Italian Lessons

Topics

Lessons for topic Vocabulary insights

Words and Phrases to Know in La Ladra

In this lesson, we are going to take one segment of an episode of a TV series we are offering on Yabla and explore some of the expressions and vocabulary that could do with a little explaining. Whether you are a Yabla Italian subscriber or not, you will want to be familiar with these words and expressions.

BANNER PLACEHOLDER

Già

If we look at the word già, we see it primarily means "already."

Eh... già che ci sei, guarda che ora è.

Eh... while you're at it, look at what time it is.

Caption 17, Acqua in bocca Rapimento e riscatto - Ep 12

 Play Caption

 

Già che ci sei is a very common expression, and it was translated with an equivqlent English expression. If we want to be more word-for-word, another way to translate this could be:

Since you are already there, could you see what time it is?

 

But già is also used as reinforcement. It can mean "indeed," or "right," or even "yeah," when "yeah" is confirming something someone else said. 

E così Lei è nata ad Atene. -E già, ma me ne sono andata appena adolescente.

So, you were born in Athens. -That's right, but I left as soon as I became a teenager.

Captions 1-2, La Ladra Ep.12 Come ai vecchi tempi - Part 5

 Play Caption

 

It can be preceded by eh, or ah, again, fillers or interjections.

Volevo dedicarmi un po' alla mia vera passione, fotografando l'Italia. Ah, già, Lei è fotografa.

I wanted to devote myself a bit to my true passion, photographing Italy. Ah, right, you are a photographer.

Captions 53-55, Adriano Olivetti La forza di un sogno Ep. 1 - Part 16

 Play Caption

 

Il soggetto

At a certain point, Eva is talking to a guy at the group home about the owner of the place they are renting from. He says:

Se lo hai conosciuto, avrai capito il soggetto.

If you have met him, you will have figured out the individual.

Caption 26, La Ladra Ep.12 Come ai vecchi tempi - Part 5

 Play Caption

 

The guy Eva is talking to uses the noun soggetto. He means, "You have realized what kind of person/character you are dealing with." Well, in fact, soggetto is a great cognate, because it does often refer to a subject. And just think of the American TV series Criminal Minds where they use the term "unsub" (unidentified subject) to mean a criminal type they are looking for. 

 

1) Can you think of another way to say "Se lo hai conosciuto, avrai capito il soggetto" using a more modern and colloquial noun in place of soggetto?

 

Attenzione: When we want to say "Don't change the subject!" we do not use soggetto. We use argomento.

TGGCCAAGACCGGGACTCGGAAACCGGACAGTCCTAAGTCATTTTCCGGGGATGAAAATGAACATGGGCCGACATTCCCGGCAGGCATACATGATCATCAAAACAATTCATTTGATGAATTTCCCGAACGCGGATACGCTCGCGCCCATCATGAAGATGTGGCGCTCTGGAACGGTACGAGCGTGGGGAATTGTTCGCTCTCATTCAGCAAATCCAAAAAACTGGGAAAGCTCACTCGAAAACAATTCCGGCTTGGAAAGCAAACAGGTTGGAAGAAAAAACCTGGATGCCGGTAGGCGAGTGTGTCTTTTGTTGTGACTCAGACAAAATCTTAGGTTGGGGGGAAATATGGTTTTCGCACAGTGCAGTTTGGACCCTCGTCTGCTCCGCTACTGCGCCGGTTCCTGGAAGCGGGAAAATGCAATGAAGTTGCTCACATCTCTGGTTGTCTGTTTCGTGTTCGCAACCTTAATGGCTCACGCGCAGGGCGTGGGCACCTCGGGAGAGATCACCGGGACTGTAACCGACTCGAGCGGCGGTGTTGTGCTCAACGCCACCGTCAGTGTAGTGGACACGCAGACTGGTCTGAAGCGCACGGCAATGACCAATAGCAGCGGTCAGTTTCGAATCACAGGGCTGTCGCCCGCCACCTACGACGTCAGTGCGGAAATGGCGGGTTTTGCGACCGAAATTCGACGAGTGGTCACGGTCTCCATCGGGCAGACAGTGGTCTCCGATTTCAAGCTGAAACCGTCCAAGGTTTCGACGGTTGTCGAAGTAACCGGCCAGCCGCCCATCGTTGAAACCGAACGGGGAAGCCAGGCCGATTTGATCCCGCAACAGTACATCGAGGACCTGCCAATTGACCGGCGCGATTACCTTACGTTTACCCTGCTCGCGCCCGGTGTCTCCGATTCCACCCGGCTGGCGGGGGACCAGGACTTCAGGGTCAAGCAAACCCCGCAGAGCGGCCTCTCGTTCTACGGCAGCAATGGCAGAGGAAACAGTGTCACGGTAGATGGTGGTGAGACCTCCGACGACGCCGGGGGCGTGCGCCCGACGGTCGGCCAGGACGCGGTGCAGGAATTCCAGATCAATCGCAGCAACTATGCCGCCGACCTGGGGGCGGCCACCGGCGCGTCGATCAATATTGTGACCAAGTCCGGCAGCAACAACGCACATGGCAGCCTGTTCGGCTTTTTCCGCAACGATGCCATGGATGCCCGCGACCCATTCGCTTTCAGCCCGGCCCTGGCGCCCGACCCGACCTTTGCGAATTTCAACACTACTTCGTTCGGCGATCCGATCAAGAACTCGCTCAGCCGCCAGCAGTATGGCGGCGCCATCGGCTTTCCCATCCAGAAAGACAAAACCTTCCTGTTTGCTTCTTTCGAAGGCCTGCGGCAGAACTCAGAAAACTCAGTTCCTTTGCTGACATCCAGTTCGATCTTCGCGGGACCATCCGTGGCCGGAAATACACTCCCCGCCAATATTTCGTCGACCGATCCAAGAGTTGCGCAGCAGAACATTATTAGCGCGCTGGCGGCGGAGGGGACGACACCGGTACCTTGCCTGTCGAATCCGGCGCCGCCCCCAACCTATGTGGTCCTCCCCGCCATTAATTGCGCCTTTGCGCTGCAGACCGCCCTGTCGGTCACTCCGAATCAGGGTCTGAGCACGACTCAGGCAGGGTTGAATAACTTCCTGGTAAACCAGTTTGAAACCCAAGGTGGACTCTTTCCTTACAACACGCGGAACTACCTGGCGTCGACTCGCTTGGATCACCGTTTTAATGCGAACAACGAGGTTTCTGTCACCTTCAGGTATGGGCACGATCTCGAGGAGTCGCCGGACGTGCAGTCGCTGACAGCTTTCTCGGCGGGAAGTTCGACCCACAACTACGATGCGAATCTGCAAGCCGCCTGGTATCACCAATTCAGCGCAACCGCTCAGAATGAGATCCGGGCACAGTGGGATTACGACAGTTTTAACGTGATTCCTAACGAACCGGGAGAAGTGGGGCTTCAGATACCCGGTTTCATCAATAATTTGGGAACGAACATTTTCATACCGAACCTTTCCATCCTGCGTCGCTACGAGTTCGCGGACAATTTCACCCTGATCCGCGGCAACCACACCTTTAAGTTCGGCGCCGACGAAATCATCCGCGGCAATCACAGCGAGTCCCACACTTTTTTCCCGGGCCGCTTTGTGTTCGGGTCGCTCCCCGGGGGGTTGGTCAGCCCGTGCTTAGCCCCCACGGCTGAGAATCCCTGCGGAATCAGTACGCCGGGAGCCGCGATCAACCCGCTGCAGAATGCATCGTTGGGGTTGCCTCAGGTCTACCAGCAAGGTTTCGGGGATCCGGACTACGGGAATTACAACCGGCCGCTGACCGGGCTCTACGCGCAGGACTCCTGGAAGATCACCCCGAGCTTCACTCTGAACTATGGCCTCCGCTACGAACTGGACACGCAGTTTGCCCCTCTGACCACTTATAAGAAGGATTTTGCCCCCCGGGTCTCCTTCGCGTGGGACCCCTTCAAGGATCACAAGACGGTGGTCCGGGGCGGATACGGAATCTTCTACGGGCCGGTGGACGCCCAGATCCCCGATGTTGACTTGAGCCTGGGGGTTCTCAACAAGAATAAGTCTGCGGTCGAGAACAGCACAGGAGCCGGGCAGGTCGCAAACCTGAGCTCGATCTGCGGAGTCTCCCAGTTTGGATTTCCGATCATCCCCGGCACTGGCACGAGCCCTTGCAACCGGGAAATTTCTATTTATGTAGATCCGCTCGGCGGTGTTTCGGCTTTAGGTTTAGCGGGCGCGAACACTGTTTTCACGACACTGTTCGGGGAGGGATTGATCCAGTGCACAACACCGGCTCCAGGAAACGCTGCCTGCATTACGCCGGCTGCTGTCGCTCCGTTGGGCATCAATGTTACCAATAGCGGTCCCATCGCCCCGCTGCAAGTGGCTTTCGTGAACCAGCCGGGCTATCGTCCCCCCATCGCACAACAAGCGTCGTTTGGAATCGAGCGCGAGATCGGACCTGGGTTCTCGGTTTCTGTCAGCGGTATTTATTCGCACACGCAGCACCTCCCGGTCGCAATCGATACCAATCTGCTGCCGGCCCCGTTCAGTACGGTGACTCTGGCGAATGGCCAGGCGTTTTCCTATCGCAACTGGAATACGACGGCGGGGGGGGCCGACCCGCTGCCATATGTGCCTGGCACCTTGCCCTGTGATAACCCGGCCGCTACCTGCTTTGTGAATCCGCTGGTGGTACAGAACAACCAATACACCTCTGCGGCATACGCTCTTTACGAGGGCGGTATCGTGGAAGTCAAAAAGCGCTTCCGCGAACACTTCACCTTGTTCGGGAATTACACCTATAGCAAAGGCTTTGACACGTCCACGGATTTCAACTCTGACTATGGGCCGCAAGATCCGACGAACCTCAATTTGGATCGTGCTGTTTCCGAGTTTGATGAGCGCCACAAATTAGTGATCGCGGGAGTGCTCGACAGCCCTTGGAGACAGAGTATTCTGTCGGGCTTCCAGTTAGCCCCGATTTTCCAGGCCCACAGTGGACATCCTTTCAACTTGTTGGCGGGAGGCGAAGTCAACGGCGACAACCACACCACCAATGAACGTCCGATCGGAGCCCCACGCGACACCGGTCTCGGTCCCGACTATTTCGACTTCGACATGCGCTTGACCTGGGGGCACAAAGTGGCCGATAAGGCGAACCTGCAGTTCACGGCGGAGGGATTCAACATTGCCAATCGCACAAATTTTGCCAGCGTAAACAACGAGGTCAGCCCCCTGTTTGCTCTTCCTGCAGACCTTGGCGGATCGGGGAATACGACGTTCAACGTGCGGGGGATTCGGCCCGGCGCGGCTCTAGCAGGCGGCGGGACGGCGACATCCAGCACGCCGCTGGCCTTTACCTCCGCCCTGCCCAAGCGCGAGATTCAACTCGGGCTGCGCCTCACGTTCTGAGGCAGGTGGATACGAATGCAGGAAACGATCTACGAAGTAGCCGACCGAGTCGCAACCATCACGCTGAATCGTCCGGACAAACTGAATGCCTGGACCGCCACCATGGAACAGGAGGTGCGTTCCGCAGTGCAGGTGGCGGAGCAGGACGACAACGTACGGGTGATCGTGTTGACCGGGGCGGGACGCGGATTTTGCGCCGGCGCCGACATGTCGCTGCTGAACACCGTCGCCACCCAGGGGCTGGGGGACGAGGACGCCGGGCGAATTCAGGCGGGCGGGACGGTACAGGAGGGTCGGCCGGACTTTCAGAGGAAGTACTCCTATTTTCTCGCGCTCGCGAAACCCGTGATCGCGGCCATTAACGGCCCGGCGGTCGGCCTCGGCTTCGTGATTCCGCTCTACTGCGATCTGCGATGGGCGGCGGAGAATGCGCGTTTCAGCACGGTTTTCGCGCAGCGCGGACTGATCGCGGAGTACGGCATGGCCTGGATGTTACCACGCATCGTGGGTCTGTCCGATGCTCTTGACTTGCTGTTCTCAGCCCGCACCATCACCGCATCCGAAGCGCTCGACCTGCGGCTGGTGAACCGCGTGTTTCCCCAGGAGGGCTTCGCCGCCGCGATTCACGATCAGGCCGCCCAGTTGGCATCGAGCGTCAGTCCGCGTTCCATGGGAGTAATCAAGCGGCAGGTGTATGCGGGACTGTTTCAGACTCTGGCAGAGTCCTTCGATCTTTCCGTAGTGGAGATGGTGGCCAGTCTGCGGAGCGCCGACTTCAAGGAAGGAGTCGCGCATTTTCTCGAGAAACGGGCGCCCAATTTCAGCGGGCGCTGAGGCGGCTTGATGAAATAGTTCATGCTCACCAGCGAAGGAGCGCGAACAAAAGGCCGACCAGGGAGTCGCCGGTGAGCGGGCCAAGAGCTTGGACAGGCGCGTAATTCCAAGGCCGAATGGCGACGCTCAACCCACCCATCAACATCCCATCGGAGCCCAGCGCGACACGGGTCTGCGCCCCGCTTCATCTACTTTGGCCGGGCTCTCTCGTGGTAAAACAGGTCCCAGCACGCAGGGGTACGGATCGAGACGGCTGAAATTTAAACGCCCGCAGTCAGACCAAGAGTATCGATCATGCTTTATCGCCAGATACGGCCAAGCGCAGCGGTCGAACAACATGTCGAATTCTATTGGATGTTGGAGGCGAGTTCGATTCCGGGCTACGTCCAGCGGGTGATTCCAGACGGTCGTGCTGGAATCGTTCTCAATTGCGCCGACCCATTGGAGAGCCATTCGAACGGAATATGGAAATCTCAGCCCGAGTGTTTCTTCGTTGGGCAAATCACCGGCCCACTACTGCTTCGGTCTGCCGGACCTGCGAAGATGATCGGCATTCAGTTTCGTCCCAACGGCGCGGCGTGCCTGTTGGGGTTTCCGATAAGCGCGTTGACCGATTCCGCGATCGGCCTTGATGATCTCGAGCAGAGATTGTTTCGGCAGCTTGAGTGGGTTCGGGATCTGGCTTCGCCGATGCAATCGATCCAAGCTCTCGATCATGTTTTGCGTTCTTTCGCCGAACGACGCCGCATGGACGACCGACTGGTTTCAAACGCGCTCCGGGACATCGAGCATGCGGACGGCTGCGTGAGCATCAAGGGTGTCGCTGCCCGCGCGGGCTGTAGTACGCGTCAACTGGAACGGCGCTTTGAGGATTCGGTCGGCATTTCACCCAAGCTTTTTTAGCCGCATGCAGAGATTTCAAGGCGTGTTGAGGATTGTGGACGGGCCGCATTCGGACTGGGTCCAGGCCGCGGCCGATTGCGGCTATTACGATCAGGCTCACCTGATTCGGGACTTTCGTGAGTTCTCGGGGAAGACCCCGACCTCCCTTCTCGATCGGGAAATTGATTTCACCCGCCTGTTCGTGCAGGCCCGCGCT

Non cambiare argomento!

 

If you watch movies on Yabla, they often include the titles and credits. In this case, il soggetto refers to the idea of the story or the story. In fact, the Taviani brothers, when pitching a film story to a producer, got this as a response.

 

Se in tre frasi riuscite a dirmelo, funziona. Se non è in tre frasi, guardate, cambiate subito soggetto perché vuol di' [dire] che non funziona".

If you can tell me in three sentences, it works. If it's not in three sentences, look, change the story right away because it means it doesn't work."

Captions 51-53, Fratelli Taviani La passione e l'utopia - Part 3

 Play Caption

 

Però

We have learned that però means "however," "though," or "but." Most of the time it does.

Però un lato umano ce l'ha: è ancora innamoratissimo della defunta moglie.

But he does have a human side: He is still very much in love with his deceased wife.

Captions 27-28, La Ladra Ep.12 Come ai vecchi tempi - Part 5

 Play Caption

 

2) È ancora innamoratissimo della moglie. Can you put this in the negative? (He is no longer in love with his wife).

 

But it's also something people say to mean, "Wow!" When you find out some news that's perhaps a bit surprising or shocking, or you are impressed by something (one way or another), one reaction can be Ah, però!

Peccato che i parenti della defunta moglie l'abbiano accusato di essersi intestato tutti i beni di famiglia. -Ah, però!

Too bad that the deceased wife's relatives accused him of having put all the family's assets in his name. -Wow!

Captions 29-31, La Ladra Ep.12 Come ai vecchi tempi - Part 5

 Play Caption

 

You can even leave out Ah and just say Però!

È stata una delle esperienze più intense della mia vita. Però! Vieni.

It was one of the most intense experiences of my life. Wow! Come here.

Captions 5-6, Il Commissario Manara S1EP1 - Un delitto perfetto - Part 10

 Play Caption

 

In rotta

Siamo in rotta.

We're on the outs.

Caption 50, La Ladra Ep.12 Come ai vecchi tempi - Part 5

 Play Caption